'Great rotation' to stocks from bonds gains traction
Investors' appetite for risk is at its highest in nine years and more funds go into equities, a survey of investors by Bank of America Merrill Lynch shows
Asset allocators confidence in the global economic outlook is at its most positive level since April 2010, and they are assigning more funds to equities than at any time since February 2011, the survey of 254 panelists with $754 billion of assets under management showed.
Expectations that government bonds will be sold to fund purchases of higher beta equities, thus sustaining the risk-on rally, have increased to 49% of respondents compared with 37% last month.
The perception of Italy as a substantial tail risk for Europe declined sharply, with 17% of respondents now seeing it as the biggest threat to Europe, down from 26% in December. But views on the threats from France and Spain worsened, with 34% seeing France as the biggest threat and 29% opting for Spain.
Investors appetite for risk in their portfolios is now at its highest in nine years, while an increasing number judge equities as undervalued particularly in Europe, Bank of America Merrill Lynch said in a statement accompanying the release of the surveys results.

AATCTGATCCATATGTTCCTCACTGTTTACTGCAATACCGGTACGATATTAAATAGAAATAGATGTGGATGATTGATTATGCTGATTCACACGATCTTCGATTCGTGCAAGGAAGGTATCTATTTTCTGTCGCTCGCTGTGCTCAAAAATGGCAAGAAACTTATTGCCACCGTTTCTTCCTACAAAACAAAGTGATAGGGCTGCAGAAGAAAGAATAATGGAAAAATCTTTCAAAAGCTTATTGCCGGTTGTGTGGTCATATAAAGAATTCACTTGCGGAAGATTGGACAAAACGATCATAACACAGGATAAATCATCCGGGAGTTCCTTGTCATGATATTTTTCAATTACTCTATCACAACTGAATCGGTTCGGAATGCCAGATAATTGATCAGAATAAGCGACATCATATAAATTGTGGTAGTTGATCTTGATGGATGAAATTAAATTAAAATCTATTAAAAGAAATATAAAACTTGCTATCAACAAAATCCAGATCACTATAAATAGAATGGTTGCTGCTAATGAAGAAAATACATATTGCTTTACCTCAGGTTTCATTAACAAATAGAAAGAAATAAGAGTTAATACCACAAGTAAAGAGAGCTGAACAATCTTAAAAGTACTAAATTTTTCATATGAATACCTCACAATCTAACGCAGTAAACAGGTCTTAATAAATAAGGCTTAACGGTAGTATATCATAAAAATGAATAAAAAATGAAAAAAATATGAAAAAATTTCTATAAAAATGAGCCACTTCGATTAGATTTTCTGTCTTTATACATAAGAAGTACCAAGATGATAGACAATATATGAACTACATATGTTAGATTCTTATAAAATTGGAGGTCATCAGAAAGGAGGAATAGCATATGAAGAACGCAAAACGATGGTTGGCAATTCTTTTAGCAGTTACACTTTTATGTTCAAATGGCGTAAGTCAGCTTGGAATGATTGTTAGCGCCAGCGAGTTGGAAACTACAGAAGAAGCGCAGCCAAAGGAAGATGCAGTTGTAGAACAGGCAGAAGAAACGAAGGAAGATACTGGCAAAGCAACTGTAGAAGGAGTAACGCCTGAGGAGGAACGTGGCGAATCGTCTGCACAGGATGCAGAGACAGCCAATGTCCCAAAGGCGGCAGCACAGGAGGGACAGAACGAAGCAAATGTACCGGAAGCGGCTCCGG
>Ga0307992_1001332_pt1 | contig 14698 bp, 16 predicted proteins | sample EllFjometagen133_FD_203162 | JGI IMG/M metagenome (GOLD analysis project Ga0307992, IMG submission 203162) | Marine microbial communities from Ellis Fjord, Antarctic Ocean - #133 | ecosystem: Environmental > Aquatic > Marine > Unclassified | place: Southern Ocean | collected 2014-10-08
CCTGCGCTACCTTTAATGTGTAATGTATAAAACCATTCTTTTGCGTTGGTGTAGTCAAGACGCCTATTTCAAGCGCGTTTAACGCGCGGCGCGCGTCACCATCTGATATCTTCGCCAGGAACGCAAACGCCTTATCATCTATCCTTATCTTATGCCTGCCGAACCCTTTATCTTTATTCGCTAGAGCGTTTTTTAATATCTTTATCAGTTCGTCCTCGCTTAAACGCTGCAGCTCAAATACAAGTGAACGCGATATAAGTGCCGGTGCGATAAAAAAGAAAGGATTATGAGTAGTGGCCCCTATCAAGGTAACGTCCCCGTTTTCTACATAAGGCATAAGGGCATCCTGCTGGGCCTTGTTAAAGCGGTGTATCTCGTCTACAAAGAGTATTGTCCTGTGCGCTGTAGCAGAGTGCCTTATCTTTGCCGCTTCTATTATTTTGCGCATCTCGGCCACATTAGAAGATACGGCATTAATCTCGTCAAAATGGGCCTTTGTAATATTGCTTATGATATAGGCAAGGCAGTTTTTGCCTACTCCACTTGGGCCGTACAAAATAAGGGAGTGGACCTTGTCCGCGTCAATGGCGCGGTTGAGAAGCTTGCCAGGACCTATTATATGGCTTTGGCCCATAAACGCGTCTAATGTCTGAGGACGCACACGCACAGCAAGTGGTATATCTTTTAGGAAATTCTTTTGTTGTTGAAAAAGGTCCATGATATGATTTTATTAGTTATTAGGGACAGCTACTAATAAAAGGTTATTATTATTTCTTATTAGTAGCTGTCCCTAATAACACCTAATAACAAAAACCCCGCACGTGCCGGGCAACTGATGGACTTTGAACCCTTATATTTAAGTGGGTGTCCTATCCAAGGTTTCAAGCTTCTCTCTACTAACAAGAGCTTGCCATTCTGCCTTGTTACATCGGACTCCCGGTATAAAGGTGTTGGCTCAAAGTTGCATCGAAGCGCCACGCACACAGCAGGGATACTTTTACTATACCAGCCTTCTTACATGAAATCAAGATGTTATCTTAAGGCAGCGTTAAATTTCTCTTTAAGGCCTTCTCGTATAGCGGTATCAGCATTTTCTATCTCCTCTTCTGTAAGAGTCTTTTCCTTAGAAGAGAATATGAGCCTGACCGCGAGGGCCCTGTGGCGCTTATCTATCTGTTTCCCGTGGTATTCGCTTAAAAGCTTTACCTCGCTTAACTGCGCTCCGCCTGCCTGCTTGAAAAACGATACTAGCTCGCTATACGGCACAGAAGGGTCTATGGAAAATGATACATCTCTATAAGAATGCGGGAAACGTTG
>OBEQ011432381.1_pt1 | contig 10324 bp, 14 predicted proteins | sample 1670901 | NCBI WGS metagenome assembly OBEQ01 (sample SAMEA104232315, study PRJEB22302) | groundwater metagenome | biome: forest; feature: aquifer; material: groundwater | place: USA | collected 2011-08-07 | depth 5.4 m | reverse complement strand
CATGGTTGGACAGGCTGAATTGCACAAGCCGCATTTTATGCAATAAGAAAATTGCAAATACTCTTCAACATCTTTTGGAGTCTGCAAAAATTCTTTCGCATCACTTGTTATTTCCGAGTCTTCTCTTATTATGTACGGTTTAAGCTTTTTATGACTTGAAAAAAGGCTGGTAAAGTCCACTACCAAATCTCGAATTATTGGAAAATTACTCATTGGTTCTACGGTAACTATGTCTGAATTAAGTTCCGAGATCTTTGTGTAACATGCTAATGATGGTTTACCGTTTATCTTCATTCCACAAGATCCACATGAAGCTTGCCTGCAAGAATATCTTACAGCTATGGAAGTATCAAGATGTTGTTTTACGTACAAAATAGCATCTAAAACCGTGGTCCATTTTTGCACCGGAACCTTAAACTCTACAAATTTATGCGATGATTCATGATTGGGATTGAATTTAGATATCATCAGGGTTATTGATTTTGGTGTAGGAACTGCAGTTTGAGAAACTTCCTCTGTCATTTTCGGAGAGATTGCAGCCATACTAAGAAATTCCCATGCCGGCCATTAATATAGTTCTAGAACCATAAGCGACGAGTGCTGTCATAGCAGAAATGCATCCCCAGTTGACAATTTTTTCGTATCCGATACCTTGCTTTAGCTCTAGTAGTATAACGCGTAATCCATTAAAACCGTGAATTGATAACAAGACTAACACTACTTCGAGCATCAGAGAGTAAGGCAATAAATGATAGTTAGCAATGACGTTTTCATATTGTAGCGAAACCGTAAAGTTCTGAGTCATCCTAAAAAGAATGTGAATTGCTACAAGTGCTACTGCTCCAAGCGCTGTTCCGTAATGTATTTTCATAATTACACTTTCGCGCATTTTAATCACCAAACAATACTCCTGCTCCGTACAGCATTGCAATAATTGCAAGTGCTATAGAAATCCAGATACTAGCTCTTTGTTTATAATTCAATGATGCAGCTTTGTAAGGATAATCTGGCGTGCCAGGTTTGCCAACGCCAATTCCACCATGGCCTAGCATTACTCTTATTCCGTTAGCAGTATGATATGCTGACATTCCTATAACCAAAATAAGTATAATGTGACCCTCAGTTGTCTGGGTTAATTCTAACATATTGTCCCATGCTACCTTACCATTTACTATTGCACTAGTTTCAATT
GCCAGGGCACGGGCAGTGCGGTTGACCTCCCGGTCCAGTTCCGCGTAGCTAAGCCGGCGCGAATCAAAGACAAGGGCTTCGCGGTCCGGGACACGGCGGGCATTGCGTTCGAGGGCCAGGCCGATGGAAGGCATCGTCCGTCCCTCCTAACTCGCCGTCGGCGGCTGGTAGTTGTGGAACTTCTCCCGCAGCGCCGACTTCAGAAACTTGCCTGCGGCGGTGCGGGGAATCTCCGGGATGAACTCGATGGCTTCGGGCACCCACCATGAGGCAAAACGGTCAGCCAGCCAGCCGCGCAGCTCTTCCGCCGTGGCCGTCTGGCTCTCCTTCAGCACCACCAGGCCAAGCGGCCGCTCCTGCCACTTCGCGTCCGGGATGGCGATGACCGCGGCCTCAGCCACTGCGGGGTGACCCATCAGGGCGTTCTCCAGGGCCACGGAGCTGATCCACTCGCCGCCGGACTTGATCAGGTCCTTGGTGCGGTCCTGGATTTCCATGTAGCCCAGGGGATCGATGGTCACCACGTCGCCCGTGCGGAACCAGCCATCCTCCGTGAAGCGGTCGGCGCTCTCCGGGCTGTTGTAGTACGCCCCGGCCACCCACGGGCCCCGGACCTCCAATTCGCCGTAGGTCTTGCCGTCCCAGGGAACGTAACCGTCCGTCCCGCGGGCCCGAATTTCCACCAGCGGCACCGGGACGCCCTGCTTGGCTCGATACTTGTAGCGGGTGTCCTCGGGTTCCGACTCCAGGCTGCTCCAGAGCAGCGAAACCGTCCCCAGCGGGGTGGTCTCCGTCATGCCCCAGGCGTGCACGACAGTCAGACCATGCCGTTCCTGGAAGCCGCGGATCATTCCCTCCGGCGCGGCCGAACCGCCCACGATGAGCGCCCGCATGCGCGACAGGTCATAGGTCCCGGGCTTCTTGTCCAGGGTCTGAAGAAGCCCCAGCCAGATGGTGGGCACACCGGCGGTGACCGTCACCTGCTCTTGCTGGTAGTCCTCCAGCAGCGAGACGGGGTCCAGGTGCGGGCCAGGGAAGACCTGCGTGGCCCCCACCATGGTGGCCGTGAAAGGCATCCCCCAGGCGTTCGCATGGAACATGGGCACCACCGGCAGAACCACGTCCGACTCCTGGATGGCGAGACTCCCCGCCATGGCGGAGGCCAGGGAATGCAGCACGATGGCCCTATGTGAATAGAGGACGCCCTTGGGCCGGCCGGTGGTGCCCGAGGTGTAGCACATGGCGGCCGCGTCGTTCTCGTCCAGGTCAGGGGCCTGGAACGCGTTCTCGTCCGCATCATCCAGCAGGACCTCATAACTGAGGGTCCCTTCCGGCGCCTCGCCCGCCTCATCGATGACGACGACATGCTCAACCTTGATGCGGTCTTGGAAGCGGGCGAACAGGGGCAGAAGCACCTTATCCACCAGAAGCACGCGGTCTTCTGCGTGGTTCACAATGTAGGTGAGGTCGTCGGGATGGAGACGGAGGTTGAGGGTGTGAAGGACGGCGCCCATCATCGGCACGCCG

Moreover, investors have reduced cash holdings to 3.8% from 4.2% in December. This marks the most positive reading of this measure of willingness to hold riskier investment assets since April 2011, though it has not reached levels that would represent a contrarian sell signal, it said.
Since the temporary resolution of the US fiscal cliff earlier this month, respondents perception of the US fiscal crisis as the biggest tail risk for markets fell nearly 20 percentage points, but the issue remains their biggest concern.
STUBBORNLY BULLISH ON EMERGING MARKETS
On China, a net 63% of respondents anticipate a stronger economy this year, but one in 7 considers a Chinese hard landing as the number one risk.
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This marks the panels most positive outlook since April 2010. An increasing proportion of respondents expect inflation to pick up as well, Bank of America Merrill Lynch said.
But perhaps the boldest message this month is the fact that investors are overweight global banks for the first time since February 2007, the bank said.
Investors remained stubbornly bullish on emerging markets, with allocation increasing to 40% from 38%, were most overweight eurozone equities since January 2008 (by 15%) and raised Japan to 3% overweight for the first time since July 2011.The survey also showed a big shift to cyclical stocks, with technology and industrials the words favourite sectors, and away from defensive stocks the weighting in the telecom sector fell to its lowest since December 2005.